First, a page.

1. Real Estate Agreements

Often premarital agreements focus on one party’s residence, which is expected to become the joint residence after marriage.  By signing an agreement about use and shared occupation of the residence, clearly identified and valued, the parties can address various scenarios, without referencing divorce.  In most states the premarital value of a separately owned asset (or liability) is by definition non-marital; therefore, the any agreement noting the asset value(s) sets a baseline upon which a court could later rely in the event of a marital separation.

An agreement addressing the house may provide that if the bride owned the house before marriage, she will continue to own the house with no claim by the groom.  If the groom intends to move into the house and contribute toward the mortgage payments and other expenses, the parties could acknowledge this and go several steps further.  The parties can agree the groom will acquire an equitable interest limited to the increase in value after the agreed date of marriage value.  The agreement could provide that the groom’s interest in any jointly titled house would be a minority interest or no interest at all.  Such terms do not provide for the extensive protection possible with a premarital agreement that addresses separation and divorce, but they reduce controversy over the claim to a premarital home.

Often when couples re-marry, the marital home, will eventually pass to the owner’s children.  An agreement should be drawn anticipating consequences if the owner becomes too ill to remain in the home or dies.  If the owner reaches an agreement with her fiancé, this communication before the marriage will avoid problems with children later.  If the owner becomes ill or dies, the premarital agreement provides a clear message to children about the owner’s wishes as well as financial plan to preserve the children’s interest in the home.  And if possession passes to the non-owner spouse after disability or death of the owner spouse, the obligation to support the home can be clearly outlined in the premarital agreement .


 All assets owned by a fiancé in her or his name alone, or with someone other than the intended spouse, should be carefully described and disclosed if the parties sign a premarital agreement. While clear waiver of disclosure of premarital assets may be sufficient to uphold the enforcement of a premarital agreement,.[29] this is surely risky if a reviewing court finds the failure to disclose, even if waived is contrary to public policy and refuses to enforce premarital agreement terms. Premarital assets which are by definition non-marital, often have an impact on the equitable distribution of the marital estate.  In some states the increase in value of the premarital assets create a marital value acquired during the marriage.[30] A reviewing court may determine non-marital assets generate income available to pay child support, spousal maintenance and post-divorce alimony. [31]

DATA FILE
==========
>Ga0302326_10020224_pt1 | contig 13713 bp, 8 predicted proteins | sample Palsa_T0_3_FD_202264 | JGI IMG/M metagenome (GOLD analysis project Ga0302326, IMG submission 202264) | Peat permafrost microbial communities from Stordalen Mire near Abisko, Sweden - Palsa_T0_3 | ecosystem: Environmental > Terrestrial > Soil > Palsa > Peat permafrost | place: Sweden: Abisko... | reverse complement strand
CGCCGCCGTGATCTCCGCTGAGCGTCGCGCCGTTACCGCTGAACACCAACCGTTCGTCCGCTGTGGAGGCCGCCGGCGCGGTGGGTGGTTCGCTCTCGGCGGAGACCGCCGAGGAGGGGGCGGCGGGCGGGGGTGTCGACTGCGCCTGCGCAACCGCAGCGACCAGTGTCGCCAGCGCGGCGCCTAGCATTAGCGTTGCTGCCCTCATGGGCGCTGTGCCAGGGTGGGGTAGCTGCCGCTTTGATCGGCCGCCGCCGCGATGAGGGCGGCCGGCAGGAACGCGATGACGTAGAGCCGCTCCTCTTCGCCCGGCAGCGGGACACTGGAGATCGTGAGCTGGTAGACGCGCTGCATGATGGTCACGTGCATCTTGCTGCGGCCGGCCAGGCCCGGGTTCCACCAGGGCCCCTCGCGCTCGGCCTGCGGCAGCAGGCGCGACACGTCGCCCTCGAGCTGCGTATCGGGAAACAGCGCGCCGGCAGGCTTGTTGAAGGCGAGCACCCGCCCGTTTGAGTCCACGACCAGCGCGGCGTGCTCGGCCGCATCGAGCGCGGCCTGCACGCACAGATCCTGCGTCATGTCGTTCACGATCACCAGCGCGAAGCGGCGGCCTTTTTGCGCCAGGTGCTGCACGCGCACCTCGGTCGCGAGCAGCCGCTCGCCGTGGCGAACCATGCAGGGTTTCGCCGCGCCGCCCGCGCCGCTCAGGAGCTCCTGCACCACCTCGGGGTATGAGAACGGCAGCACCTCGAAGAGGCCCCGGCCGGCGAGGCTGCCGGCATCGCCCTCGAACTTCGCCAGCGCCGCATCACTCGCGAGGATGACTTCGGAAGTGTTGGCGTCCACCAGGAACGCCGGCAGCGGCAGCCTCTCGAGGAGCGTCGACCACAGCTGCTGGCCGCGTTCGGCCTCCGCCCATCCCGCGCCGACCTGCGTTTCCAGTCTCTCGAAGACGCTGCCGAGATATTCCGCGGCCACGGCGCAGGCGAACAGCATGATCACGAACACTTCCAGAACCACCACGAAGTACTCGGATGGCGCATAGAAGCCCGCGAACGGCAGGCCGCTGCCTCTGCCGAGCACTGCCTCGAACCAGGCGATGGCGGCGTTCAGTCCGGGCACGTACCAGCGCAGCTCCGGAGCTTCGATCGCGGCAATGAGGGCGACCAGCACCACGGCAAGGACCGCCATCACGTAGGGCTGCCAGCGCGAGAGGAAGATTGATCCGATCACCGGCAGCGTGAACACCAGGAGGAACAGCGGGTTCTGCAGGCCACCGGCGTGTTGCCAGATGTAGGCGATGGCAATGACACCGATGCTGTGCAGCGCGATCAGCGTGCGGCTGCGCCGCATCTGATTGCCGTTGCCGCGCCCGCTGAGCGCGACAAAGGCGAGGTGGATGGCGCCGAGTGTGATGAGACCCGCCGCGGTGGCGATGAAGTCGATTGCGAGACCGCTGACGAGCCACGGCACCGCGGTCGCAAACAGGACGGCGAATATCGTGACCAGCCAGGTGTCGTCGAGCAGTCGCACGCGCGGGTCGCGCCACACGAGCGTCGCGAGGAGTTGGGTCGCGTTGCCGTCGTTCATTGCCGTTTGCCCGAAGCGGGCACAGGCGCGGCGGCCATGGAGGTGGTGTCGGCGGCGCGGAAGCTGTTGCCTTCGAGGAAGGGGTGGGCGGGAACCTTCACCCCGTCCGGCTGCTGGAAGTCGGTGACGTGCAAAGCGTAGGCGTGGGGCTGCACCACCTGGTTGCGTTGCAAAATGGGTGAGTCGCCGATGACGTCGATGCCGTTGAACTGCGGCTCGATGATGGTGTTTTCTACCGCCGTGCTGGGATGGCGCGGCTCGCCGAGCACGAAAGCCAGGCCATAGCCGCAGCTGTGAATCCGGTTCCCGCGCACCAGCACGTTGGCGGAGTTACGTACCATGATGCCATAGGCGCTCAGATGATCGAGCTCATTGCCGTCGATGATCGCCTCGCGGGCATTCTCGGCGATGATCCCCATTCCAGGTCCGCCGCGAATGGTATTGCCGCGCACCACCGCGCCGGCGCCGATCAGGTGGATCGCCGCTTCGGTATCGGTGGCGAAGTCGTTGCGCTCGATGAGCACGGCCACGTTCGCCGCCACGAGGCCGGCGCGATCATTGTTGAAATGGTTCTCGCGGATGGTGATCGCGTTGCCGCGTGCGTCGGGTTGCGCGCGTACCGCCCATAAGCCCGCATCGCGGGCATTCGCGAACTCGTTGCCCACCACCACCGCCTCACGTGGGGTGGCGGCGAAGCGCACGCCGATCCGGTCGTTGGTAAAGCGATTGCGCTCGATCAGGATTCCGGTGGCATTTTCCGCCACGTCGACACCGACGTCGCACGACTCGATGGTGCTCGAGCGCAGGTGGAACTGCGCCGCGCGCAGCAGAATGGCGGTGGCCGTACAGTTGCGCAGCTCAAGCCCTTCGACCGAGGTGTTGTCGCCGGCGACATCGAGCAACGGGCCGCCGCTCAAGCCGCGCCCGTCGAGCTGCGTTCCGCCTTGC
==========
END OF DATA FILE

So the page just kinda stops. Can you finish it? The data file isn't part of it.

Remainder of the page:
Many premarital agreements involve the economically superior fiancé asking the other spouse (who may or may not have their own resources) to waive any claim or interest to the premarital assets and to further waive rights that may be available in the event of death or divorce relative to the premarital estate, including income generated, assets acquired in exchange and the increase in value of the premarital assets.  The economically superior fiancé who does not want to disclose premarital assets; does not want to seek a waiver of disclosure; fears the risk of waiver being overturned by a reviewing court; or does not want to broach the topic of any premarital agreement signed by the fiancé has an option which counsel can propose which involves no disclosure to or a mutual agreement with one’s fiancé.

A Domestic Asset Protection Trust (DAPT) is available in sixteen state: Alaska, Colorado, Delaware, Hawaii. Mississippi, Missouri, Nevada, New Hampshire, Ohio, Oklahoma. Rhode Island, South Dakota, Tennessee, Utah, Virginia and Wyoming [32]   In DAPT states an irrevocable self-settled trust provides specified latitude and access to funds by the settlor as a discretionary beneficiary. Assets put in trust before the wedding can keep those assets outside the marital estate because they are no longer owned by the grantor.[33]  Such funds are placed in trust, without disclosure to or consultation with the fiancé.  No mutual premarital agreement is signed; thus, the full and fair disclosure requirement (or waiver) is not applicable.

Domestic Asset Protection Trust laws are often modeled after Delaware legislation first passed in 1997’  A DAPT is available under South Dakota law and it’s provisions are touted as top-rated DAPT state for protecting the interests of the grantor.  The DAPT features in Delaware and South Dakota are outlined below.